Wallaroos legend Louise Burrows hopes a new scholarship program will pave the way for women to step into elite coaching roles in the future.
The ACT government will fund 13 scholarships to give women a chance to further their coaching ambitions and break the ceiling which has limited females getting opportunities at the top.
Burrows and former Canberra Capitals skipper Carly Wilson are two of the recipients as they start thinking about life after their playing careers.
Burrows, 41, is still hopeful of being a part of the next women's World Cup in 2021, but is also preparing for a way to stay involved in rugby when the evergreen hooker.
"I know I'm coming towards the end of my elite career, but I hope I've still got a few years left in me," Burrows said.
"You start to think about what's next. Rugby has been a huge part of my life since I started playing in 1995.
"I know that when I do stop playing, I still want to be involved in the game. Coaching is an avenue I'm interested in.
"It would be able to give back to the sport that has given me so much. The game is growing, there's an exciting future for women's rugby."
Women's sport is experiencing a boom of popularity and growth, but there are certain areas still lagging.
Equal pay has been a major bugbear, highlighted by the United States World Cup-winning soccer team earlier this week.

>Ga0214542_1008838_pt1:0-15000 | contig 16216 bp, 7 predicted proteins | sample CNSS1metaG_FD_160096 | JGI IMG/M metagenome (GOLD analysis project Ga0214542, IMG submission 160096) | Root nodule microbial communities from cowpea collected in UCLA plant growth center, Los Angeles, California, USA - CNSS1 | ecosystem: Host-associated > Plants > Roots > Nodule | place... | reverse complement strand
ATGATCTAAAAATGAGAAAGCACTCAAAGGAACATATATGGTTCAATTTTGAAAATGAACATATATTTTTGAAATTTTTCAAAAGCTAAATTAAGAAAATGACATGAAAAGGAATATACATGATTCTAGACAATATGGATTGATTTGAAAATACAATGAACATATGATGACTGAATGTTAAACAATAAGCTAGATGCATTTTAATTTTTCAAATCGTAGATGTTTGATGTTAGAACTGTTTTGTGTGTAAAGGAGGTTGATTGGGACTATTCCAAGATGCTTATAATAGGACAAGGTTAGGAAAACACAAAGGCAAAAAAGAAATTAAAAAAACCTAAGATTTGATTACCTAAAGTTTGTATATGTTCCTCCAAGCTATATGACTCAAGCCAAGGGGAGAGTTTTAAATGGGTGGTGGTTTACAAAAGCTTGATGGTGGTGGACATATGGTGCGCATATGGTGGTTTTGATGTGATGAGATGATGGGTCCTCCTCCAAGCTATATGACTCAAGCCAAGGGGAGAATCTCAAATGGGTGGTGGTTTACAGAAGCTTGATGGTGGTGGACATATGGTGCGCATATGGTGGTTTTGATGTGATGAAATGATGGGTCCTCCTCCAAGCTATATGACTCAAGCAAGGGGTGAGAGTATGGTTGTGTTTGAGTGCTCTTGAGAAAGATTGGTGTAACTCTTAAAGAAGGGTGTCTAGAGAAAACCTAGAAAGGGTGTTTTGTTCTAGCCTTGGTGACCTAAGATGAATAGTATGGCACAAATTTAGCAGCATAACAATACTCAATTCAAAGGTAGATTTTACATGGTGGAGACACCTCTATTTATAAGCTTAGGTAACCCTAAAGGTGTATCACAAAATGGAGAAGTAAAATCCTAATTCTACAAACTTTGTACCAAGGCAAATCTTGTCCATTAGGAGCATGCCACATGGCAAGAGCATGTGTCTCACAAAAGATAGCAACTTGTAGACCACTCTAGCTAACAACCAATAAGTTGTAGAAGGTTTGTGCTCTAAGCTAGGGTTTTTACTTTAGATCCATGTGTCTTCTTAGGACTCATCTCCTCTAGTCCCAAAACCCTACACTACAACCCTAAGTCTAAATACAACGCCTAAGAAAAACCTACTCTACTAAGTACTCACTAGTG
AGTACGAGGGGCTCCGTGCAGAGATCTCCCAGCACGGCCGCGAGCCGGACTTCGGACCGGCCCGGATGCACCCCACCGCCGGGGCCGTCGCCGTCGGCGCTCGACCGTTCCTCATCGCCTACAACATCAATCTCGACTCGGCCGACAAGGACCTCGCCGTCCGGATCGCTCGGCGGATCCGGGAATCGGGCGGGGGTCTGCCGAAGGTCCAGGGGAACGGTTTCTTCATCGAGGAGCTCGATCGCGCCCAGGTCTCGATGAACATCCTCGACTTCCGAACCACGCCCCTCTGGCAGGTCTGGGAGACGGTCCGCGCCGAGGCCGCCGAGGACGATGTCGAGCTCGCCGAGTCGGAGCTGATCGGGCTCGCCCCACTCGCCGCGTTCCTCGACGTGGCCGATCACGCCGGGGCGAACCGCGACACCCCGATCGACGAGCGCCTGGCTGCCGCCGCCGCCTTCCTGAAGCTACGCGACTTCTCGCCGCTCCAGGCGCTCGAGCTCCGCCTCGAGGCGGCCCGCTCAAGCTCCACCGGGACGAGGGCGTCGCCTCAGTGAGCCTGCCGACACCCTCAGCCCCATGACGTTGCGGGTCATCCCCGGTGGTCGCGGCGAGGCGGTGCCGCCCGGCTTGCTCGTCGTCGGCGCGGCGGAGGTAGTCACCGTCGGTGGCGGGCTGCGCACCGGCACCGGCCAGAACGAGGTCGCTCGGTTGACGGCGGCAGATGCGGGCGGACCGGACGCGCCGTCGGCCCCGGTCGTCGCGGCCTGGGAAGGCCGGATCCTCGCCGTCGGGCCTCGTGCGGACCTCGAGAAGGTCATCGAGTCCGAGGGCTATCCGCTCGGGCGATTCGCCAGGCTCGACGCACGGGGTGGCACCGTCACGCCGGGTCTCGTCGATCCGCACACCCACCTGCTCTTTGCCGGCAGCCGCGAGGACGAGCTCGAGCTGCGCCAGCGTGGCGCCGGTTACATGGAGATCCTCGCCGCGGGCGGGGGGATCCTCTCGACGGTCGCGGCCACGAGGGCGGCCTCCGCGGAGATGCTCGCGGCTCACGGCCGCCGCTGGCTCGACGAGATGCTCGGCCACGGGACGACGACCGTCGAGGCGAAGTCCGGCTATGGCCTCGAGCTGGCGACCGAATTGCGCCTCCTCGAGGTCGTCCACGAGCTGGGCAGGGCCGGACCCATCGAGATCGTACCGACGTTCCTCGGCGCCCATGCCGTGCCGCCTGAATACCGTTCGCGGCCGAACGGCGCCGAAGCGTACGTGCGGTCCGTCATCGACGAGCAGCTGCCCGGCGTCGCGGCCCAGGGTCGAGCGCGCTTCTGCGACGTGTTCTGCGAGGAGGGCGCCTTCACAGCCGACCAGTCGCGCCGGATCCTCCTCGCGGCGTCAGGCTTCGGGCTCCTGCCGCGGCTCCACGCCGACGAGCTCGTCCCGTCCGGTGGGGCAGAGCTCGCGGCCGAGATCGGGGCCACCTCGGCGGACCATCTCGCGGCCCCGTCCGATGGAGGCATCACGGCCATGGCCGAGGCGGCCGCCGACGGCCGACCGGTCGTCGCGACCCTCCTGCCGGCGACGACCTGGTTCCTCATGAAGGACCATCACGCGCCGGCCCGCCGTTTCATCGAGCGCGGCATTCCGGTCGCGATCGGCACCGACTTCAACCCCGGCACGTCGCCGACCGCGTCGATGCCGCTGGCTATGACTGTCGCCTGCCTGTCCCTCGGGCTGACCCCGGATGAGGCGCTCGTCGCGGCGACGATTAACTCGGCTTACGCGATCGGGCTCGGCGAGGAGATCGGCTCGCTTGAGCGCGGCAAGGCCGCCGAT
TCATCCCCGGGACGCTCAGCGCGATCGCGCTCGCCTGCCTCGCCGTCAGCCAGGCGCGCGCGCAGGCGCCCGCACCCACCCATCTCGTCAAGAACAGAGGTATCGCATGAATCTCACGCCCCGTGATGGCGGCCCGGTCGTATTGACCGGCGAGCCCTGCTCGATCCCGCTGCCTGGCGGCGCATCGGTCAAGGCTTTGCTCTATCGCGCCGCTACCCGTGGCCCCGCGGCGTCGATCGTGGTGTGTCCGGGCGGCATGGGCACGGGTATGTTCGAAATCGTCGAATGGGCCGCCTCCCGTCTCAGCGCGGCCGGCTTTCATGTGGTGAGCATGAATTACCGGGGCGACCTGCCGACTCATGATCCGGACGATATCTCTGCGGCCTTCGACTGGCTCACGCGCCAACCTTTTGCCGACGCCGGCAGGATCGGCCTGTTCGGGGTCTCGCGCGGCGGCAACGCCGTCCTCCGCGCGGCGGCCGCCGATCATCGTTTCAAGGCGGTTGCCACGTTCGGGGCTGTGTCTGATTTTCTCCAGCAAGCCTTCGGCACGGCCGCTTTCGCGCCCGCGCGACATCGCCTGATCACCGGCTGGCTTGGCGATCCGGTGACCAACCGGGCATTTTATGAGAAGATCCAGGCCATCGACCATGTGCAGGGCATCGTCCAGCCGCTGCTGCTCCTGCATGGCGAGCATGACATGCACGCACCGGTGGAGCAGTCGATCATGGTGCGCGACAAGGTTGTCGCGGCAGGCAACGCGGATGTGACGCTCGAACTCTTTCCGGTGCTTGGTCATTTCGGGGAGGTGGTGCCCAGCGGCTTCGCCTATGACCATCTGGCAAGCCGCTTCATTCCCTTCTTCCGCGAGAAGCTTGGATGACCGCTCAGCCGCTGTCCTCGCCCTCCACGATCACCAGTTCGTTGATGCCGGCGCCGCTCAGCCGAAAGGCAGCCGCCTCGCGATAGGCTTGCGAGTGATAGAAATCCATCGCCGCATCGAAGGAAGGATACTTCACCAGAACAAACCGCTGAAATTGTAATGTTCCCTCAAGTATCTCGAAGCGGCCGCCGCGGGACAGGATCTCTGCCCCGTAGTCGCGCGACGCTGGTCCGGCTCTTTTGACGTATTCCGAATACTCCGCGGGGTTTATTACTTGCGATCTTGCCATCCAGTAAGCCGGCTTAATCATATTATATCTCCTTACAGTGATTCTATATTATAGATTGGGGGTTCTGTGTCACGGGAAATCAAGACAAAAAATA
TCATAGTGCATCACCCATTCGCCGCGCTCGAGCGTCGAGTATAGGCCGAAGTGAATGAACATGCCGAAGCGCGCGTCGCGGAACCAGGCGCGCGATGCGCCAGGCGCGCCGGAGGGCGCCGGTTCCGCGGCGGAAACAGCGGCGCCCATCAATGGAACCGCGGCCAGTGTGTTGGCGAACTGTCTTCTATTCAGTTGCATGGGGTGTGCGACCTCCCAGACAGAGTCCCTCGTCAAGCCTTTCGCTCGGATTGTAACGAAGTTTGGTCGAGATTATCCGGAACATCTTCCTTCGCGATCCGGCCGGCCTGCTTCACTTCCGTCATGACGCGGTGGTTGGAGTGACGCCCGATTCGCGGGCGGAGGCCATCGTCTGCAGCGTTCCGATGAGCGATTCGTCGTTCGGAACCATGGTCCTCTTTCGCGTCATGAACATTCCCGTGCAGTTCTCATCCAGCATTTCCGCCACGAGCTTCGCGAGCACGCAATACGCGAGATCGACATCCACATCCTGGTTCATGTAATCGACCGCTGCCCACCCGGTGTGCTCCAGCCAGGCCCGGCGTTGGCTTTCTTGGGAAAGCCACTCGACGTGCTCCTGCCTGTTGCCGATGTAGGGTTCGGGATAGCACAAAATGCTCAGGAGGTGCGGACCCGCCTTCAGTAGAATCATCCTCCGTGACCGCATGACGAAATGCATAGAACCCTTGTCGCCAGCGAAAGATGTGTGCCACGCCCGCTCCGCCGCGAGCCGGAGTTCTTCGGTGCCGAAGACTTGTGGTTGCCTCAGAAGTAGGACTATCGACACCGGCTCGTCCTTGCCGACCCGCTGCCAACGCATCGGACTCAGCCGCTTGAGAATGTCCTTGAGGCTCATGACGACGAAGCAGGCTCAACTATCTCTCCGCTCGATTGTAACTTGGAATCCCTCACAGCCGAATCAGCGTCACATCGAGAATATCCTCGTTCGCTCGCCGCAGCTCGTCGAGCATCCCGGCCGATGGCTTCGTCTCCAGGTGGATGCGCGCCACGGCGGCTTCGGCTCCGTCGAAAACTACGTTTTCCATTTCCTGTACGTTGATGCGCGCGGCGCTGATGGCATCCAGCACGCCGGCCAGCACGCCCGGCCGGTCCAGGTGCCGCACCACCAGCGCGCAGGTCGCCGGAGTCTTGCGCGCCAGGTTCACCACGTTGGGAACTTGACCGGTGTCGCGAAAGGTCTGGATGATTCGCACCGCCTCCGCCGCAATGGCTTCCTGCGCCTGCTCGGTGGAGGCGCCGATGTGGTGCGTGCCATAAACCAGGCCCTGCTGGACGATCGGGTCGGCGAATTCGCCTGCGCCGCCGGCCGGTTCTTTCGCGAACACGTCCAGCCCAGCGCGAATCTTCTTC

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But a lack of elite female coaches in Australia has been identified as an area that needs attention.
Sport Australia started an AIS leadership program this year, giving 33 female coaches and executives mentoring and training to create more diversity in sport.
There were no female head coaches in the AFLW this year in a startling lack of female representation.
The ACT government is hoping to address that concern, offering scholarships to "bridge the gap".
Karen Breaden (rugby league), Madeleine Fleming (swimming), Kristol Pyke (baseball), Amanda Ingram (touch), Ashley Kara (rugby), Sharon De La Rosa (boxing), Karen Pon (table tennis), Lyndsey Simcoe (netball), Suzan Fulop (athletics), Rebecca Maher and Erin Osborne (cricket) will join with Wilson and Burrows.
"This is a great opportunity because there are no female players who have been at the elite level to help coach that next generation," Burrows said.
"There are more opportunities for females. In years to come, hopefully female coaches across most sports have a chance to make coaching a career, not just a hobby. Programs like this are exciting."